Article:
Friday, June 1, 2012

Diamond Head

Like I mentioned in the last post, one day, while we were in Waikiki, we rented bikes and decided to head to Diamond Head.

The unique profile of Diamond Head (Le'ahi) sits prominently near the eastern edge of Waikiki's coastline. Hawaii's most recognized landmark is known for its historic hiking trail, stunning coastal views, and military history. Diamond Head State Monument encompasses over 475 acres, including the interior and outer slopes of the crater.

This broad, saucer-shaped crater was formed about 300,000 years ago during a single, explosive eruption that sent ash and fine particles in the air. As these materials settled, they cemented together into a rock called tuff, creating the crater, and which is visible from the trail in the park. Most of the vegetation and birds were introduced in the late 1800s to early 1900s.
The trail to the summit of Le'ahi was built in 1908 as part of O'ahu's coastal defense system. The 0.8 mile hike from trailhead to the summit is steep and strenuous, gaining 560 feet as it ascends from the crater floor. The walk is a glimpse into the geological and military history of Diamond Head. A concrete walkway built to reduce erosion shifts to a natural tuff surface about 0.2 mile up the trail with many switchbacks traversing the steep slope of the crater interior. The ascent continues up steep stairs and through a lighted 225-foot tunnel to enter the Fire Control Station completed in 1911. Built on the summit, the station directed artillery fire from batteries in Waikiki and Fort Ruger outside Diamond Head crater. At the summit, you'll see bunkers and a huge navigational lighthouse built in 1917. The postcard view of the shoreline from Koko Head to Wai'anae is stunning, and during winter, may include passing humpback whales.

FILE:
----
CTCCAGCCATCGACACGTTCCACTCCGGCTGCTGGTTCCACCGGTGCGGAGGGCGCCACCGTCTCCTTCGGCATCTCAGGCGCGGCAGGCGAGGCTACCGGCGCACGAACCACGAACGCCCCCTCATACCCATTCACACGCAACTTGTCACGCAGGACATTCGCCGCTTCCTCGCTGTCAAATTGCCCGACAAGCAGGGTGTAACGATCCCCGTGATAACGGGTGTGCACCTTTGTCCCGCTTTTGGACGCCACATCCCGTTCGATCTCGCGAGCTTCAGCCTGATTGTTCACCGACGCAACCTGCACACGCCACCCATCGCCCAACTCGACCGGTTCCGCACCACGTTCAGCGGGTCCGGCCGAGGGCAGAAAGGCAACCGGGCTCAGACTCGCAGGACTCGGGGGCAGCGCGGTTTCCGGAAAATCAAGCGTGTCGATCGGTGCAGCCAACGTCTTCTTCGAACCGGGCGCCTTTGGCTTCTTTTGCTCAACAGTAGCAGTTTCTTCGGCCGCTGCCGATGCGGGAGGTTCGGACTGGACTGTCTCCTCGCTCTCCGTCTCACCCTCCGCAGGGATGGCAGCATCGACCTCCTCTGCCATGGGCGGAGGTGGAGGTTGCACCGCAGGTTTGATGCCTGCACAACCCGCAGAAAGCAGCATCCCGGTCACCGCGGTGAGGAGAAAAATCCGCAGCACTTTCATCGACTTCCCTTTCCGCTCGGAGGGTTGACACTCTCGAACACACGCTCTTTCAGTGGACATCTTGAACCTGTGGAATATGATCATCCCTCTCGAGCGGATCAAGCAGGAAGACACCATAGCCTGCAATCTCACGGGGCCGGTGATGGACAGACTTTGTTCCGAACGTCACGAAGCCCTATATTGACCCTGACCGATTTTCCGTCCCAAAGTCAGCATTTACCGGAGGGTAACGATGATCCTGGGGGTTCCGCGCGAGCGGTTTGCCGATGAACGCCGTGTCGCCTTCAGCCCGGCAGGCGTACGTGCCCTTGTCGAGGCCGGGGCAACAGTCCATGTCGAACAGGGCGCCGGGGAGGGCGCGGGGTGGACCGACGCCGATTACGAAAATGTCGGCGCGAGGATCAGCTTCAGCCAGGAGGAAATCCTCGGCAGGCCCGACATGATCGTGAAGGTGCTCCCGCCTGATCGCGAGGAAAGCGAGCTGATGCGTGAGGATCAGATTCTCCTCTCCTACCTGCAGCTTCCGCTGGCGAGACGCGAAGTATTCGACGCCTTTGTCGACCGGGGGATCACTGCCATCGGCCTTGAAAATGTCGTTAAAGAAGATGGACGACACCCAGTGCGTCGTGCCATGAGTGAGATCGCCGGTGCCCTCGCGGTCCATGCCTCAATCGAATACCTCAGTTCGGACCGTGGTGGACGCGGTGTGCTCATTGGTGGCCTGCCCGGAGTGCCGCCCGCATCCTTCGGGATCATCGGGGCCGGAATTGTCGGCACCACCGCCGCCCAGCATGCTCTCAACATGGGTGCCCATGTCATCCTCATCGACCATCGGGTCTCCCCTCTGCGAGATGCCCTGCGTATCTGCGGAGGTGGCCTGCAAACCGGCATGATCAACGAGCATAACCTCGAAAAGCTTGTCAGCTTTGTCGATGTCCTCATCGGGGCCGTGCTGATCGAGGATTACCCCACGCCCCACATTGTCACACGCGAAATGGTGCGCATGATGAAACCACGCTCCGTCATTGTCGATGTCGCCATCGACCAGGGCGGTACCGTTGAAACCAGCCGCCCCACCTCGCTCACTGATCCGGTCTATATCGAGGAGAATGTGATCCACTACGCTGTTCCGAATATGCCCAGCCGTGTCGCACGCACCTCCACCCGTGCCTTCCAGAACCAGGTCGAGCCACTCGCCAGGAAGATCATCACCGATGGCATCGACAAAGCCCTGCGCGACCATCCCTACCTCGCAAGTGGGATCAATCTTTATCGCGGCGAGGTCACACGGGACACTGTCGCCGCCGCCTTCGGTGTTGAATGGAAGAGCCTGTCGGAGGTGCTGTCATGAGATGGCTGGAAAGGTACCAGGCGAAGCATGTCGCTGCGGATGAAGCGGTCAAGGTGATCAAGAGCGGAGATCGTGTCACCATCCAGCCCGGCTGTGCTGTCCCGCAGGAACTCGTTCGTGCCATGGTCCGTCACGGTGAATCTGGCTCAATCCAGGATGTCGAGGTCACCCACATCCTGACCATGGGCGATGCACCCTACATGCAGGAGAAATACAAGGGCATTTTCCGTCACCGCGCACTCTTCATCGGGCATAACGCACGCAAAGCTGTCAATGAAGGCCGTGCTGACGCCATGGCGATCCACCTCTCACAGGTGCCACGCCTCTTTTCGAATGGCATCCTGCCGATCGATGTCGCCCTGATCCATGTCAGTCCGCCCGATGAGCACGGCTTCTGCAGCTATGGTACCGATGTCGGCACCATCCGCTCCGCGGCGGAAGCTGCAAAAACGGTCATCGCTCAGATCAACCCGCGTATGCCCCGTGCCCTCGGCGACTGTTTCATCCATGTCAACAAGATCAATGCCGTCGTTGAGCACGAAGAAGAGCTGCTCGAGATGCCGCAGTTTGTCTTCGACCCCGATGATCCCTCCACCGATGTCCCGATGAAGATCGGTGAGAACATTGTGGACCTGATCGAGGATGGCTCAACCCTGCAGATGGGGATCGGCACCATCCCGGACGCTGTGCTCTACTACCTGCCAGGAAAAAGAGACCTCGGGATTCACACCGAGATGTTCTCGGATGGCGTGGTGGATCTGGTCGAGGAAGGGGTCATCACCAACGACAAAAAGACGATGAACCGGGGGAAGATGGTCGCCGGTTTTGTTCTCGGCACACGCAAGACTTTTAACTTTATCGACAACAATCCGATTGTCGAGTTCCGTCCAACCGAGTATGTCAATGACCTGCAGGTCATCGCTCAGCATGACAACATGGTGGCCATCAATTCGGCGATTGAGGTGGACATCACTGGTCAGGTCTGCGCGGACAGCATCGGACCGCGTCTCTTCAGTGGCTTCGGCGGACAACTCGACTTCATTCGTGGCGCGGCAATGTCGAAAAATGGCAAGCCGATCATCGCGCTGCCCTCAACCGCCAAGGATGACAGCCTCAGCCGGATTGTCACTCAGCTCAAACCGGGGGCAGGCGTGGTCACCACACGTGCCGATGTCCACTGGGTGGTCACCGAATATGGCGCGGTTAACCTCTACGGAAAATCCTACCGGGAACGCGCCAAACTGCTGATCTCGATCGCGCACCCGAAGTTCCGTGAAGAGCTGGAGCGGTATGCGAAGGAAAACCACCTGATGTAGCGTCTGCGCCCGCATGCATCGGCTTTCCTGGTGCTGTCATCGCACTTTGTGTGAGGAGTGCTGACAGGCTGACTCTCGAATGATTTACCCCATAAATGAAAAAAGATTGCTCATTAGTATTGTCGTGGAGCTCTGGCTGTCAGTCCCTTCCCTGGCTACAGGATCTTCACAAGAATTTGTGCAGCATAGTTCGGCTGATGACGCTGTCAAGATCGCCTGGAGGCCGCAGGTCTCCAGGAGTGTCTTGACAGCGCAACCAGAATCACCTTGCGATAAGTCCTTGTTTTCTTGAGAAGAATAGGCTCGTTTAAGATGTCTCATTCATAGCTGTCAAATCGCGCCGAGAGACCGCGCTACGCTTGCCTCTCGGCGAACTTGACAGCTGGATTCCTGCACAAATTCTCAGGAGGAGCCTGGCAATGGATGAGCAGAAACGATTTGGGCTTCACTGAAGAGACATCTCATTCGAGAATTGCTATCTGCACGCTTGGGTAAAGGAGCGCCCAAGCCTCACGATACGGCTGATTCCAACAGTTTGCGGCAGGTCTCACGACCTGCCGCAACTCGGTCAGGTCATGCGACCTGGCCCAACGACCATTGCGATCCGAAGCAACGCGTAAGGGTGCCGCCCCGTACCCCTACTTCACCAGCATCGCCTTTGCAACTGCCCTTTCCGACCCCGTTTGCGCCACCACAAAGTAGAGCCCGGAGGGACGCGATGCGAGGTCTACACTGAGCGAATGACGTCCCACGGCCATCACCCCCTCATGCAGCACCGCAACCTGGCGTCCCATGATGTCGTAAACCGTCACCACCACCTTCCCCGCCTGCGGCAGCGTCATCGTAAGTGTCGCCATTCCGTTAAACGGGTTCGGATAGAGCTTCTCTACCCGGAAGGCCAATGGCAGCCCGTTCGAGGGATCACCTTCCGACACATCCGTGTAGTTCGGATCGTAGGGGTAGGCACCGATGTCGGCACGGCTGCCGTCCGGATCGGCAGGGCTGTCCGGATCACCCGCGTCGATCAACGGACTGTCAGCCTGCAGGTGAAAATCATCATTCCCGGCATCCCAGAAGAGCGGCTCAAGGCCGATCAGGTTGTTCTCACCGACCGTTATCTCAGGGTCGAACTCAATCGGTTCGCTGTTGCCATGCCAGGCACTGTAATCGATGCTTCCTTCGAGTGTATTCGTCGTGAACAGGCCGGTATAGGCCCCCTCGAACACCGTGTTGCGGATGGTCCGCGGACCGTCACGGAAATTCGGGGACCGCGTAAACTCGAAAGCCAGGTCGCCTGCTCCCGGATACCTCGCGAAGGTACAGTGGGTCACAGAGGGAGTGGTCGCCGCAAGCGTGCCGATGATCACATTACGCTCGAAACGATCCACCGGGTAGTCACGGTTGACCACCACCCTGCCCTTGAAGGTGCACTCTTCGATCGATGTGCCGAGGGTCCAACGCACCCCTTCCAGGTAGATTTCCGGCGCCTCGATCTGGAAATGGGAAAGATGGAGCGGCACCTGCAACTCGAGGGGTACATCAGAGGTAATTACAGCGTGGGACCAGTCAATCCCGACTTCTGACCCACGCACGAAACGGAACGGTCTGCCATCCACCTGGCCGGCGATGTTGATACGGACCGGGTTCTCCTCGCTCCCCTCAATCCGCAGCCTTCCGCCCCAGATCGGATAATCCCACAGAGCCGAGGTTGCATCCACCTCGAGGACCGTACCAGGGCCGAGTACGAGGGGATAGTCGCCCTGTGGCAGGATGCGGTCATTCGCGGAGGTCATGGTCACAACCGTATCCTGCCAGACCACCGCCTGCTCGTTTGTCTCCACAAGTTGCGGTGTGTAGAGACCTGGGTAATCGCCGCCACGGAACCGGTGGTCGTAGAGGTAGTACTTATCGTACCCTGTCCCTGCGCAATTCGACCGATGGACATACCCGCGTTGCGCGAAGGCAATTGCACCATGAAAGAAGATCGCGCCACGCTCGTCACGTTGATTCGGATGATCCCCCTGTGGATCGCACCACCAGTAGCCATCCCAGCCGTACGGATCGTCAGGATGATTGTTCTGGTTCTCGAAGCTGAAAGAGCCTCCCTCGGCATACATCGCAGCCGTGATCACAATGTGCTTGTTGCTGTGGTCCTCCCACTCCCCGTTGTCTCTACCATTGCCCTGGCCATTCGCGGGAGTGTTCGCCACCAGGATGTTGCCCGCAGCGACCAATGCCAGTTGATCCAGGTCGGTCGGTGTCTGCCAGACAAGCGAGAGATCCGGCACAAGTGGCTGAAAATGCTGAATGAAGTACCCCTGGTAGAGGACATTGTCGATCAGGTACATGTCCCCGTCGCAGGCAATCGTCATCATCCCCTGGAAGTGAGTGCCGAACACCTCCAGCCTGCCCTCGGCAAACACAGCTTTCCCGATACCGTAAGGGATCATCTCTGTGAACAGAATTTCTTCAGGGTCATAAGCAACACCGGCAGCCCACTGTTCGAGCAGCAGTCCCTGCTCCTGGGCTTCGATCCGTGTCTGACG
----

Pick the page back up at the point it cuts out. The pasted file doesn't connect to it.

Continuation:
The hiking trail to the summit is very steep and uneven in some areas. The last 1/10 of a mile is all stairs and especially steep. The site is accessible to those with disabilities near the visitor booth. Allow 1.5 to 2 hours for your hike. Wear good walking shoes, bring water, and wear a hat and sunscreen.

It was a great morning, but quite tiring. We started off at our hotel and walked over to the bike rental place (which was maybe 3 blocks away). We grabbed our bikes and hit the pavement.

Us outside of the bike rental place. YES, there were scooters (and we really debated for a day or so on whether we wanted to bikes or the scooters) - but we decided that the bikes were better for the environment and that we would feel like we were 'cheating' by scooting there instead of peddling. 

I think it was about 3 miles to the park, but obviously it was HILLY (seeing as you are biking UP a crater) to get inside of it. We tried to leave as early as possibly (I think we were at the bike place around the time they opened at 8:30am), but it was still quite toasty riding around.

This was the second time we had been there, so we knew what we were getting ourselves into with the hike. We were actually able to hike in and out in about an hour - and still had time to stop, enjoy the scenery, and take plenty of pictures. (And as you can see from the little blurb above, we most have been cruising, since they say allot yourself 1.5-2 hours - WE KICKED DIAMOND HEAD'S BOOTY!)

On the way up (not too sweaty yet)

Yes, we are drenched with sweat!

At least it was breezy up there :)

Sign shot on the way back to our bikes from the crater

On the way back into town we stopped by some signs to document our trip (more on that in another blog post :) ) and then rode by the Diamond Head Lighthouse and took a few more pictures.

Me and my bike by the sign at the front of the park

Ryan and his bike by the sign at the front of the park

My artsy shot (focusing on the tree and having the lighthouse in the background)

Ryan's artsy shot (playing around with the color on the camera)
All-in-all I think we were biking and hiking a total of 4 hours (since that was how long we rented the bikes for). It wasn't too long, but it was definitely a work out. We both said how it felt like we really 'did' Diamond Head that time. (The last time we went, we drove in, so only really hiked it, this time we biked there and back, so we turned up the heat this time :) ).

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